Regardless of whether or not PTC 1 gets named, its primary threat will be heavy rains in excess of four inches that will fall along a large swath of coasts of Mexico and Texas through Thursday. Lesser rains of one to four inches are likely along the southwestern Louisiana coast. Heavy rains from PTC 1 are already being blamed for 11 deaths in El Salvador, and two in Guatemala.

Highly destructive winds are not expected from PTC 1, but because of its starkly asymmetric structure, winds above the tropical storm threshold (39 mph) could reach the Texas coast far to the north of the expected landfall on the Mexican coast – perhaps even farther north than official predictions, as noted by the National Hurricane Center in its 11 a.m. EDT Tuesday forecast discussion.

The PTC 1 disturbance is part of a larger area of disturbed weather called a Central American Gyre spinning over Central America. This week the counterclockwise flow of air around the Central American Gyre will be pulling copious amounts of moisture over Central America and southeastern Mexico from portions of the Eastern Pacific where water temperatures are about 1 degree Celsius (1.8°F) above average. Most of Central America and Mexico experienced their hottest spring (March-May) on record, heating the surrounding waters to record levels. These record-warm waters will be able to supply a record amount of moisture to the atmosphere. This moisture-laden air will be forced upward by the high terrain along the coast, resulting in torrential rains along the Pacific coasts of El Salvador, Guatemala, and southern Mexico. NHC is predicting total rainfall amounts of up to 20 inches for some of these mountainous regions (Fig 2).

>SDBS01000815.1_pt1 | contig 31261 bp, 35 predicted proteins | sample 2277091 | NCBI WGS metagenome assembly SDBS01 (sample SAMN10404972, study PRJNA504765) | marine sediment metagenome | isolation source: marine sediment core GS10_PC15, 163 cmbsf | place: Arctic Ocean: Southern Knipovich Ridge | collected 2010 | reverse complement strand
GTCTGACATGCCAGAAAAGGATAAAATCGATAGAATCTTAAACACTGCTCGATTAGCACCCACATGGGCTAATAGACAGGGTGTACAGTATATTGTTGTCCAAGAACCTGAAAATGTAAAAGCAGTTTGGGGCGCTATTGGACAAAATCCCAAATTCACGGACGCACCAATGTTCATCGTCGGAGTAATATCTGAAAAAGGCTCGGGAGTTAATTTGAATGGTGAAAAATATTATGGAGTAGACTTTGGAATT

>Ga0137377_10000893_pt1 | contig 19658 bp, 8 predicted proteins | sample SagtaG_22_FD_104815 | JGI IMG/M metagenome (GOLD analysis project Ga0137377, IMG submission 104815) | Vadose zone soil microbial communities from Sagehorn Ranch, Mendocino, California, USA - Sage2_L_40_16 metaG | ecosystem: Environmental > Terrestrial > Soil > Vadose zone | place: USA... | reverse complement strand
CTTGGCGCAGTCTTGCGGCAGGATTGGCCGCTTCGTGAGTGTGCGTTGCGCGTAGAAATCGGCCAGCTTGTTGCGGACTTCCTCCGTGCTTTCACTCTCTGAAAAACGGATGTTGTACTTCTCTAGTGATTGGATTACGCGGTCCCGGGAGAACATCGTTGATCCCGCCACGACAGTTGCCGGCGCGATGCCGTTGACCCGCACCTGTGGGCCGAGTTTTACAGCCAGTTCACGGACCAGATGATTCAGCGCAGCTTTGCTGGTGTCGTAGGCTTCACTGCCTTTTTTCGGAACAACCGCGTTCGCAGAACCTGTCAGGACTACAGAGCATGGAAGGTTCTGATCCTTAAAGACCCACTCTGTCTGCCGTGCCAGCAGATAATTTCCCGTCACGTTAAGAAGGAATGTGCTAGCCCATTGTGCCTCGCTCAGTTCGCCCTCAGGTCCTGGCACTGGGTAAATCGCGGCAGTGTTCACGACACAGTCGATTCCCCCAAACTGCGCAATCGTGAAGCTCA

A map showing predicted rain in the next three days as a result of Potential Tropical Cyclone One. Areas of El Salvador are expected to see up to 20 inches while parts of Mexico could see over 10 inches of rain. A map showing predicted rain in the next three days as a result of Potential Tropical Cyclone One. Areas of El Salvador are expected to see up to 20 inches while parts of Mexico could see over 10 inches of rain.
Figure 2. Predicted total precipitation for PTC 1 ending at 12Z Friday, June 21, (Image credit: NHC)

Rinse and repeat?

The GFS and European models and their ensembles are predicting that another disturbance will develop in the southern Gulf of Mexico’s Bay of Campeche late this week, and then potentially develop into a tropical storm that would bring additional heavy rains to South Texas and northeastern Mexico early next week. In its Tropical Weather Outlook issued at 8 a.m. EDT Tuesday, NHC gave this future system 2-day and 7-day odds of development of 0% and 20%, respectively.

Also being monitored is a disturbance east of the Bahamas, along the tail end of a decaying front, that is moving slowly toward the Southeast U.S. coast. This disturbance is enmeshed in a weak upper low, an unfavorable setup for tropical cyclone formation, and the European and GFS forecast model ensembles as of early Tuesday were providing very little support for development. The latest NHC outlook gave this system 10% and 20% odds of development in the 2- and 7-day periods, respectively.

The next two names on the 2024 Atlantic list after Alberto are Beryl and Chris.